Including a “don’t know” option usually does not improve the accuracy of your survey. In most cases it reduces it. To those of us used to the precision of testing and assessment, this is surprising.

Part of the reason is that providing a “don’t know” or “no opinion” option allows participants to disengage from your survey and so diminishes useful responses. Also,  people are better at guessing or estimating than they think they are, so they will tend to choose an appropriate answer if they do not have an option of “don’t know”. See this paper by Mondak and Davis, which illustrates this in the political field.

Tip #9. Ask questions about the recent past only

The further back in time they are asked to remember, the less accurately participants will answer your questions. We all have a tendency to “telescope” the timing of events and imagine that things happened earlier or later than they did. If you can, ask about the last week or the last month, not about the last year or further back.

Picture of a trends graphTip #10 – Trends are good

Error can creep into survey results in many ways. Participants can misunderstand the question. They can fail to recall the right information. Their judgement can be influenced by social pressures. And they are limited by the choices available. But if you use the same questions over time with a similar population, you can be pretty sure that changes over time are meaningful.

For example, if you deliver an employee attitude survey with the same questions for two years running, then changes in the results to a question (if statistically significant) probably mean a change in employee attitudes. If you can use the same or similar questions over time and can identify trends or changes in results, such data can be very trustworthy.

I hope you’ve found this series of articles useful.  For more information on how Questionmark can help you create, deliver and report on surveys, see www.questionmark.com. I’ll also be presenting at Questionmark’s 2016 Conference: Shaping the Future of Assessment in Miami April 12-15. Check out the conference page for more information.

Delivering exams in Europe? What must you do for Data Protection?

John Kleeman HeadshotPosted by John Kleeman

Regulators in Europe are increasingly active in data protection, and most European organizations are reviewing their suppliers to ensure data protection and security. If you are an awarding body, multinational corporation or publisher delivering tests and exams in Europe, what do you need to do to stay comfortably within European Union data protection laws?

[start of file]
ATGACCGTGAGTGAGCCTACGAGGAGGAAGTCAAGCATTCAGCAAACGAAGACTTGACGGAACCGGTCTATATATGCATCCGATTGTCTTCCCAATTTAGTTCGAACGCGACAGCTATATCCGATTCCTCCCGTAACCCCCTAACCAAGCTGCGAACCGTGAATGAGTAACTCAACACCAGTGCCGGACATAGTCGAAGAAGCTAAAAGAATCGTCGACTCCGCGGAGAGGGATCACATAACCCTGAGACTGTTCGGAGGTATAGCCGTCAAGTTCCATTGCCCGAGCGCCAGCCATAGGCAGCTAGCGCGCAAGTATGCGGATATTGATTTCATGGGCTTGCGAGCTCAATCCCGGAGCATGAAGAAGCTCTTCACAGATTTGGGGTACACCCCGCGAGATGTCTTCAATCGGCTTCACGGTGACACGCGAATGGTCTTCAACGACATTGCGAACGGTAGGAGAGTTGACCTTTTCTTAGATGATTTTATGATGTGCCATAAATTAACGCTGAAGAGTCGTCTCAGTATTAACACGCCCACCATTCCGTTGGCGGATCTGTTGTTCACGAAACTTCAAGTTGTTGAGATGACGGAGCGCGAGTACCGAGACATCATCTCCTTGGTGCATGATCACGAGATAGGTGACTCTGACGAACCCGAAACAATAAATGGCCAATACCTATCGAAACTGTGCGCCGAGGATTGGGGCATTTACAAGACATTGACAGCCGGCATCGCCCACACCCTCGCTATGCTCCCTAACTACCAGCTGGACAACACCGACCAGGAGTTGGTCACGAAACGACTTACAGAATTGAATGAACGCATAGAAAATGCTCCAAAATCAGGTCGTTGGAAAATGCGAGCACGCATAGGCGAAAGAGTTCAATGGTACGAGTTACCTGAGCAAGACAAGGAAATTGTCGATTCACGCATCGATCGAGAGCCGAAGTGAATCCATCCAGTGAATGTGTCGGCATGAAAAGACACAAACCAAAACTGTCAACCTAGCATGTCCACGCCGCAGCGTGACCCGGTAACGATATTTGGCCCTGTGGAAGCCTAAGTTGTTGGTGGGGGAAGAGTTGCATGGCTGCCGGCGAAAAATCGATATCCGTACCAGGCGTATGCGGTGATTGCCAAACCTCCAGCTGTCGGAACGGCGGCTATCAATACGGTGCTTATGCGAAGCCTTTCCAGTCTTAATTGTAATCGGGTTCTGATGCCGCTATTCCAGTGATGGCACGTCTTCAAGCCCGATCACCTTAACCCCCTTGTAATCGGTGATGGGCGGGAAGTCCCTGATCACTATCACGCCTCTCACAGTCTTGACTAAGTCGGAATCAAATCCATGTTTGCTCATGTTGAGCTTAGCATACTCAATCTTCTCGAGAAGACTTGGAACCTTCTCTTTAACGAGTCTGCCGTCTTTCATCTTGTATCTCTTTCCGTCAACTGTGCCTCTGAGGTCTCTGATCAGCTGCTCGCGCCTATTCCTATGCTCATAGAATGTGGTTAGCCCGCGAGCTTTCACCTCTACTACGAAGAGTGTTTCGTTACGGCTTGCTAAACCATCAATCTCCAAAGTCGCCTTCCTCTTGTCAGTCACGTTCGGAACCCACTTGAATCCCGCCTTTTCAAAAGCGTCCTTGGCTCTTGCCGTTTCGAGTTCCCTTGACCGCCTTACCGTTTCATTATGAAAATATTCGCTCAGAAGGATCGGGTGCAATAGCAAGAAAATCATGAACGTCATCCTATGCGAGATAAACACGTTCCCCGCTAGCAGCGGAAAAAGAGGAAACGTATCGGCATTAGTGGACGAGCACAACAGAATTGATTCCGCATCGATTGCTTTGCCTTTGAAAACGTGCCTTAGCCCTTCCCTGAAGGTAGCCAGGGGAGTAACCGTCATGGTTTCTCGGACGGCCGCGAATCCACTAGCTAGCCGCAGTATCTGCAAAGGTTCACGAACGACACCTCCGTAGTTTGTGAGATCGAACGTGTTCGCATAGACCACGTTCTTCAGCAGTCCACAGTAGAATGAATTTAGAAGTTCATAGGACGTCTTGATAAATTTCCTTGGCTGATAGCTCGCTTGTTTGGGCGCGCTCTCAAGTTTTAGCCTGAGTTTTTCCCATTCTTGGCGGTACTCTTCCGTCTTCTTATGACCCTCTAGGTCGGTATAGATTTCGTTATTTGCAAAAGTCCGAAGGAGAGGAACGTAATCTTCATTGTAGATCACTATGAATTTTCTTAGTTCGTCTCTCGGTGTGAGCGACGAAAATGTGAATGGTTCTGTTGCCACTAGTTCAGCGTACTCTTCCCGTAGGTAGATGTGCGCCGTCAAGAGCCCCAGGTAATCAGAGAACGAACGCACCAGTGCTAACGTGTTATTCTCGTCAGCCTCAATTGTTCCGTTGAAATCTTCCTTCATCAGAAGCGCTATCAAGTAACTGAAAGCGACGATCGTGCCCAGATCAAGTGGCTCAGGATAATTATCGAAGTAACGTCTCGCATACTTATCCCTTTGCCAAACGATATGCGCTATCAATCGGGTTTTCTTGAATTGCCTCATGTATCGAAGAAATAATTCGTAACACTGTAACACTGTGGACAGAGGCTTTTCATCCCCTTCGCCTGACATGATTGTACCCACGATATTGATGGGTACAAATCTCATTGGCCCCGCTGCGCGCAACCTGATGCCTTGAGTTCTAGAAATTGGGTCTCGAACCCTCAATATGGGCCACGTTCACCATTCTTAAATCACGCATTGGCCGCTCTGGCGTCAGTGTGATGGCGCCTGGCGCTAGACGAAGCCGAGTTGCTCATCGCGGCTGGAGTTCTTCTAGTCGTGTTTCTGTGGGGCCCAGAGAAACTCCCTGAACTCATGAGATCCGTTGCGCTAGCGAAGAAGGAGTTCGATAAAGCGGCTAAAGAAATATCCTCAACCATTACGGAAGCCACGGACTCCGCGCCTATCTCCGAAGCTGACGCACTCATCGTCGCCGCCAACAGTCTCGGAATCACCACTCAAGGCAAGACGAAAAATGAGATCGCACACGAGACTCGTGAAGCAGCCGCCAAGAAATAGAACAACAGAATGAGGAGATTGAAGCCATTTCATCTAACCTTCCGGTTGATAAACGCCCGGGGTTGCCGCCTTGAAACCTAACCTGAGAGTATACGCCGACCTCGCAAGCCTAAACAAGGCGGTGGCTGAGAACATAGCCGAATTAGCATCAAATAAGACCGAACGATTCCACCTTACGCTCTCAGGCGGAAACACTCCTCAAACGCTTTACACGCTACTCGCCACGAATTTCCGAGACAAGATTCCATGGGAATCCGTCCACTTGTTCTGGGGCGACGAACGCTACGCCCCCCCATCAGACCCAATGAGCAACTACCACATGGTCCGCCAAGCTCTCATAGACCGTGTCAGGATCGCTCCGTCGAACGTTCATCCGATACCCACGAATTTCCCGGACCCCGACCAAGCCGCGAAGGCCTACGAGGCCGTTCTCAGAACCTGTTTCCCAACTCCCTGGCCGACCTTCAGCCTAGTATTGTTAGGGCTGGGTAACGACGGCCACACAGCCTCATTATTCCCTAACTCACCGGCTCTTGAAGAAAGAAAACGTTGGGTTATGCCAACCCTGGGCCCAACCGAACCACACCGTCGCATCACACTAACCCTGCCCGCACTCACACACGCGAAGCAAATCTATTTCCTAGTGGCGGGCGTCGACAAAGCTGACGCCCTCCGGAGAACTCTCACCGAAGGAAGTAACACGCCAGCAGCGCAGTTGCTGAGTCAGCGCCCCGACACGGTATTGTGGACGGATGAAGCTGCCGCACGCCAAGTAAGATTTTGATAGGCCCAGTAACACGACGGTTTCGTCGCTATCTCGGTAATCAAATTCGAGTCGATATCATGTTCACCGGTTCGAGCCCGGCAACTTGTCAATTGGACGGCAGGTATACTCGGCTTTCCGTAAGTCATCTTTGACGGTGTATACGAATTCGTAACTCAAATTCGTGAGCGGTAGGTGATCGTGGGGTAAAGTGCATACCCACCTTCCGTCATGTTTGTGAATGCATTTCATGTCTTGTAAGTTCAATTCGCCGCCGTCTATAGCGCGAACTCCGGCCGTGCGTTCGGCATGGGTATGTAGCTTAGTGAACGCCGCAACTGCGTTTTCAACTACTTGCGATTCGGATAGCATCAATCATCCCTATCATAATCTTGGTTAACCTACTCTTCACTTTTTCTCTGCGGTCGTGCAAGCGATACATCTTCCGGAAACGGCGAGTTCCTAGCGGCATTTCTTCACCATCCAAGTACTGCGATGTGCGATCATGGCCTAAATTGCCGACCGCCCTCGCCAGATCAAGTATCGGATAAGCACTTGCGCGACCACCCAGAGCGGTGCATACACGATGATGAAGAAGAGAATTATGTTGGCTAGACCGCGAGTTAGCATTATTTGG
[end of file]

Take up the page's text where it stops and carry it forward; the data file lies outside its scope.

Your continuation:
There is a fundamentally different approach to personal privacy between Europe and in the USA. In the USA, there is often a cultural expectation that technology and market efficiency are pre-eminent, but in Europe, the law requires technology to ensure privacy.

We all remember that in the US, citizens have a right to  “life, liberty and the pursuit of happiness” and that in France, people have a right to “Liberty, Equality and Fraternity”. But in the 21st century privacy probably one of the strongest discriminators between the continents. In a world being transformed by technology, the EU data protection directive firmly says that computer systems are designed to serve man, and not man serve the computer. Data processing systems must respect the fundamental rights and freedom of people, and in particular the right to privacy.  Whether you think this is right or not, this is the law in Europe.

Increasingly European governments are strengthening their laws on data protection and the penalties for not complying. So if you are delivering your exams in Europe, what do you need to do?  The key responsibilities for data protection are held by what EU Law calls the “Data Controller”.  Most sponsors of assessments – awarding bodies, corporations delivering tests, publishers and educational institutions are Data Controllers and they are responsible for protecting the data from the end user (Data Subject) and ensuring that any processors and sub-processors follow the rules.  The Data Controller will also be liable if anything goes wrong.

Data Subject - Data Controller - Data Procesor - Sub-processor

Here is a summary of the 12 responsibilities of a Data Controller under EU Law when delivering assessments:

1. Tell test takers what is being done with their data including how you are ensuring the assessment is fair.

2. Obtain informed consent from your test takers including relating to who will see their results.